I have been thinking about this a lot lately from a personal context, trying to figure out how my internal summarizing machine is shaping my thoughts and beliefs. How do I stay in touch with new media platforms without losing my ability to go deep on long form content that can provide a stronger foundation on which to build my thoughts and beliefs?

A couple of things I am trying to do better to help fight my internal summarizers ability to control me — this is not an exhaustive list. I think they can be broadly divided into two groups, the first covers ways to keep a healthy interaction with media without polluting my thoughts, the second is critical for in-depth thinking:

  1. Avoiding the urge to succumb to confirmation bias where incorrect news or posts are concerned. As Ben Thompson put it so succinctly in his blog post, Fake News, “Confirmation bias is a hell of a drug”. A single catchy headline, blog post, or news article is not sufficient to determine the veracity of any topic or issue, and as much as we would like to believe that an article is true because it confirms our beliefs, serving as an enabler in the distribution of fake news to push our agenda is counterproductive. This is particularly important in the context of social media platforms like Facebook, where there is a big risk of simply believing everything that people share from strangewebsiteiveneverheardabout.com, or every headline from websiteassociatedwithusingclickbaittopushanagenda.com. Chances are that if a crazy sounding story with global impact is true, a simple google search will probably show multiple credible sources carrying the story or debunking the story (for fake stories). If an issue is important enough, verify! Case study: These 20-somethings in LA started LibertyWritersNews.com, 6 months ago, to create viral fake news and have built a 40k/month business off the backs of consumers who succumb easily to confirmation bias.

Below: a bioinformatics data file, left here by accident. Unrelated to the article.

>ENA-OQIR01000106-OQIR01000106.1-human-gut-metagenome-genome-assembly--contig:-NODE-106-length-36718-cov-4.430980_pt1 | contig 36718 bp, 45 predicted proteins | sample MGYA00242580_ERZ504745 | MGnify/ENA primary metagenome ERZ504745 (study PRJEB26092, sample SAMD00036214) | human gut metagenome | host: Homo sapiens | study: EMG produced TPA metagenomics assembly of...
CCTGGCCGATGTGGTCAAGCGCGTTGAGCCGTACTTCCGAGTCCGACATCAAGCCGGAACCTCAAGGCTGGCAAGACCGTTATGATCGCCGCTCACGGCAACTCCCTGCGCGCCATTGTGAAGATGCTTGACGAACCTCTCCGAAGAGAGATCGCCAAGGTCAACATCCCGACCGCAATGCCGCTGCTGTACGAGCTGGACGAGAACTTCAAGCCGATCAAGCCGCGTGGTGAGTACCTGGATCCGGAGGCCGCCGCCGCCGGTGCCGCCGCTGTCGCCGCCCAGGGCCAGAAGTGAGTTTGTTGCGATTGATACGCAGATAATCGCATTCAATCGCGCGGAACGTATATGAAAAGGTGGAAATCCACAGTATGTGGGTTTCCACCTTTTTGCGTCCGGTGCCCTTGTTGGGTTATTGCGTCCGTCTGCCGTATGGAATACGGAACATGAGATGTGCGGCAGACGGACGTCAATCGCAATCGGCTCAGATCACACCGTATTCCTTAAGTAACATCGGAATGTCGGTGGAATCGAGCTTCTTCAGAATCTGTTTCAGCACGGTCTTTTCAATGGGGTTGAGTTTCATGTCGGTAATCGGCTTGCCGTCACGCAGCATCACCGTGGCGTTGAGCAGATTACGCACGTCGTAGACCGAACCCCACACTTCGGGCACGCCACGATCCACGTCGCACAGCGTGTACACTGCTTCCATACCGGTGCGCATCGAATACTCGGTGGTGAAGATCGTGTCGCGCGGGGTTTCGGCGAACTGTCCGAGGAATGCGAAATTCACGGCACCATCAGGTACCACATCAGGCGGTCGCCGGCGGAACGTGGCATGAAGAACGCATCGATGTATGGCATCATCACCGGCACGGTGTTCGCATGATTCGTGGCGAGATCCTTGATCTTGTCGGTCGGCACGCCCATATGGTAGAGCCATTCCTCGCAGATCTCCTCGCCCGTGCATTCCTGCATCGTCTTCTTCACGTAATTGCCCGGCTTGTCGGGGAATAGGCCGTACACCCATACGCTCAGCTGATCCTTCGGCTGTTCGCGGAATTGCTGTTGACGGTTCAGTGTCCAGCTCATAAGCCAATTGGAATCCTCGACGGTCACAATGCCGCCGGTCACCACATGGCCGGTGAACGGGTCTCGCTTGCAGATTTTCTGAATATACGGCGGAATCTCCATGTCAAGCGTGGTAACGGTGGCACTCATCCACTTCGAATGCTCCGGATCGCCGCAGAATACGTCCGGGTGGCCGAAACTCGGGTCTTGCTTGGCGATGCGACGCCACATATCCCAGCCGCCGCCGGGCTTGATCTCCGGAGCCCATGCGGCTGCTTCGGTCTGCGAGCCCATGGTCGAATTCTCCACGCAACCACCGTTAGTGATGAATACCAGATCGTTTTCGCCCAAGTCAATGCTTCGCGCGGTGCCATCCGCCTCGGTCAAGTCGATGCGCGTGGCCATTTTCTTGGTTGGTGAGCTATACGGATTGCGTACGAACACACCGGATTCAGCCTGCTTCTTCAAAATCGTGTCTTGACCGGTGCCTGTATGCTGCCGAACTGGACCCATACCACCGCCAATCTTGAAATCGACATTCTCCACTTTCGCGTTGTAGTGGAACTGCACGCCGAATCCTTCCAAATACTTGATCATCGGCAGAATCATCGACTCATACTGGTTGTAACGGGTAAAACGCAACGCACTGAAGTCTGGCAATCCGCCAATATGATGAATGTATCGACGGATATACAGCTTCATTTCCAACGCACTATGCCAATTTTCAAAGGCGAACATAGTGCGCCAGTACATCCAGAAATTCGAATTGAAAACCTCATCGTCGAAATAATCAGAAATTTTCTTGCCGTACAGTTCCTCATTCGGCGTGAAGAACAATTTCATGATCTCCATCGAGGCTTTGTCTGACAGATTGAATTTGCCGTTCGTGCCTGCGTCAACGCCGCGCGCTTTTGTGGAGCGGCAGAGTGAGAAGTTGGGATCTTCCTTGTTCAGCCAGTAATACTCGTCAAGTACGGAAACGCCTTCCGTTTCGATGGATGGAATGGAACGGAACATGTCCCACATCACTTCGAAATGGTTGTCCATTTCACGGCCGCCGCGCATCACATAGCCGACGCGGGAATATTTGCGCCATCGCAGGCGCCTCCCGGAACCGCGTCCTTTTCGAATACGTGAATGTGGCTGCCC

2. Read more books and other long form content by domain experts in topics I care about. Because of the explosion of short form or highlighted media, there is an increasing tendency to think that we are now subject matter experts on every topic under the sun after reading a 4 paragraph long blog post on why Obamacare sucks, or reading a NYT article on Benghazi, or hearing Donald Trump talking about trade with China. Taking out some time to read a book on topics I care about goes a long way.

The first is pretty straightforward to implement, the second is a little more difficult to integrate into a life with fixed time but increasing content, although I believe it is probably the most important point and will hopeful ultimately bring higher levels of clarity to my thoughts and discussions in the long run.

Adventures in Consumer Technology

No IT Dept: You're On Your Own

Tikue Anazodo

Written by

Product Manager @ Google

Adventures in Consumer Technology

No IT Dept: You're On Your Own